The Inter-American Development Bank (IDB) and the Caribbean Development Bank (CDB) have signed off on the Sustainable Energy Facility, a US$71.5 million loan and grant package that will fund renewable energy and institutional capacity projects in six Eastern Caribbean countries.
The signing by Presidents Alberto Moreno of the IDB and Dr. William Warren Smith of the CDB took place this morning in Miami, ahead of the start of the annual Caribbean Renewable Energy Conference.
The IDB noted that Antigua and Barbuda, Dominica, Grenada, St. Kitts and Nevis, St. Lucia, and St. Vincent and the Grenadines are island states with small and isolated electricity markets, lacking the scale necessary to import cheaper fossil fuels, such as natural gas, and inadequate development of renewable energy potential. And it said the SEF can change the energy matrix of those countries and increase energy security, which is critical for these economies to be competitive.
“This operation has the potential to trigger a radical transformation of the energy matrix of the Eastern Caribbean,” said Christiaan Gischler the IDB’s team leader of the SEF.
“Geothermal power plants established in each of the Eastern Caribbean countries with potential could have aggregate capacity of proximately 60MW, which would substitute the equivalent amount of diesel and heavy fuel oil currently used for baseload power generation. This would displace an average of almost a million barrels of oil per year, which is equivalent to a 44 per cent reduction in oil imports or US$56 million per year.”
Gischler added that that public private partnerships could be a mechanism by which many of the energy projects could be successfully delivered.
“Under SEF, Eastern Caribbean governments and geothermal developers will be encouraged to form public and private partnerships. The PPP approach will encourage private partners to assume the loans and minimize the risks associated with the geothermal development. Governments will be able to diversify their energy mix without increasing their debt load,” he said.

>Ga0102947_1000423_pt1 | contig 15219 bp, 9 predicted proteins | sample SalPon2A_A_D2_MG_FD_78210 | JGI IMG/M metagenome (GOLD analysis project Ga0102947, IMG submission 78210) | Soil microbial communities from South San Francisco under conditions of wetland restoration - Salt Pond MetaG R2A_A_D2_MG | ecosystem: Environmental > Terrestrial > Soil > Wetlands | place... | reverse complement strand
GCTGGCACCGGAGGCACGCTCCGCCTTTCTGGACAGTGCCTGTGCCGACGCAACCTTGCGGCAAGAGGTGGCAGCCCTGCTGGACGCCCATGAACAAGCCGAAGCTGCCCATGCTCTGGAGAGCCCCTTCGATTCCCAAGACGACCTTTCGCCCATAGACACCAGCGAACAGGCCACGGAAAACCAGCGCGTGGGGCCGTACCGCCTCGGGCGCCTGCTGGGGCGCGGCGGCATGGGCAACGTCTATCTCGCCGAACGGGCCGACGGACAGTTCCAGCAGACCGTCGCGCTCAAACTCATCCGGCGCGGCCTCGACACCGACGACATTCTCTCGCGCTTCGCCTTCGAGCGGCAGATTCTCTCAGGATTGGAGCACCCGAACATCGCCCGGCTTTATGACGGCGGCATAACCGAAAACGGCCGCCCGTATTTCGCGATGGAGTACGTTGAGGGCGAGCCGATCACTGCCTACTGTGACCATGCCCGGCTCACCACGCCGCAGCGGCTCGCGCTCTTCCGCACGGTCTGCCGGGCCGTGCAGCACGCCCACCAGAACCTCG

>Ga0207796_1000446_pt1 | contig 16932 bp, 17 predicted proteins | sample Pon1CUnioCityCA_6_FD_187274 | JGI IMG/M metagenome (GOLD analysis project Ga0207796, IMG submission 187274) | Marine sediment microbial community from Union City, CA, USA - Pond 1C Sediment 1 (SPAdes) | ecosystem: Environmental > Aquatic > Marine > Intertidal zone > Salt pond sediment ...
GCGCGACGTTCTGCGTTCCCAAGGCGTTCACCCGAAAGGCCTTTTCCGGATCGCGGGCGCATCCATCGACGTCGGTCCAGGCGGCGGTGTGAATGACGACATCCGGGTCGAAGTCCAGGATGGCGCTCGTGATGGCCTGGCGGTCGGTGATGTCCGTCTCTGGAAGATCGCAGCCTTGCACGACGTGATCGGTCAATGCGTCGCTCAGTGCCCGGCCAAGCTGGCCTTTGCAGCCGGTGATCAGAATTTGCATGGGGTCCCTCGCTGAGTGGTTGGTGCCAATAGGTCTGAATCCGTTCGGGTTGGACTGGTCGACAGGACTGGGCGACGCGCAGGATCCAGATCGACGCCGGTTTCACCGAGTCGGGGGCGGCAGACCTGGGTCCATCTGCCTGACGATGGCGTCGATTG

A component of this facility is concessional financing from the Clean Technology Fund. The availability of these resources will catalyze the private sector capital and expertise required for developing sustainable energy projects in the region.
Tessa Williams-Robertson, Head of CDB’s Renewable Energy and Energy Efficiency Unit, highlighted the critical importance of a Facility like the SEF that makes concessional resources available for investment in sustainable energy.
“A substantial focus of the SEF will be to provide seed resources to CDB’s GeoSMART Facility which is being established to support geothermal energy development in the region. GEOSMART will provide financing instruments appropriate to address the level of risk associated with each stage of the geothermal development”, she said.
SEF Financing consists of: a Global Credit Loan (GCL) from IDB’s Ordinary Capital Resources (OCR) to CDB of up to US$20 million; a grant to CDB of up to the equivalent of US$19.05 million from the Clean Technology Fund; a grant to CDB of up to the equivalent US$3,013,698 from the Global Environment Facility Trust Fund (GEF Grant); and a counterpart contribution of US$29,435,000 which is available within CDB’s existing resources for the relevant disbursement period to finance projects which meet SEF objectives, including for private sector electric utilities and at least one energy sector/policy loan for at least one of the beneficiary countries.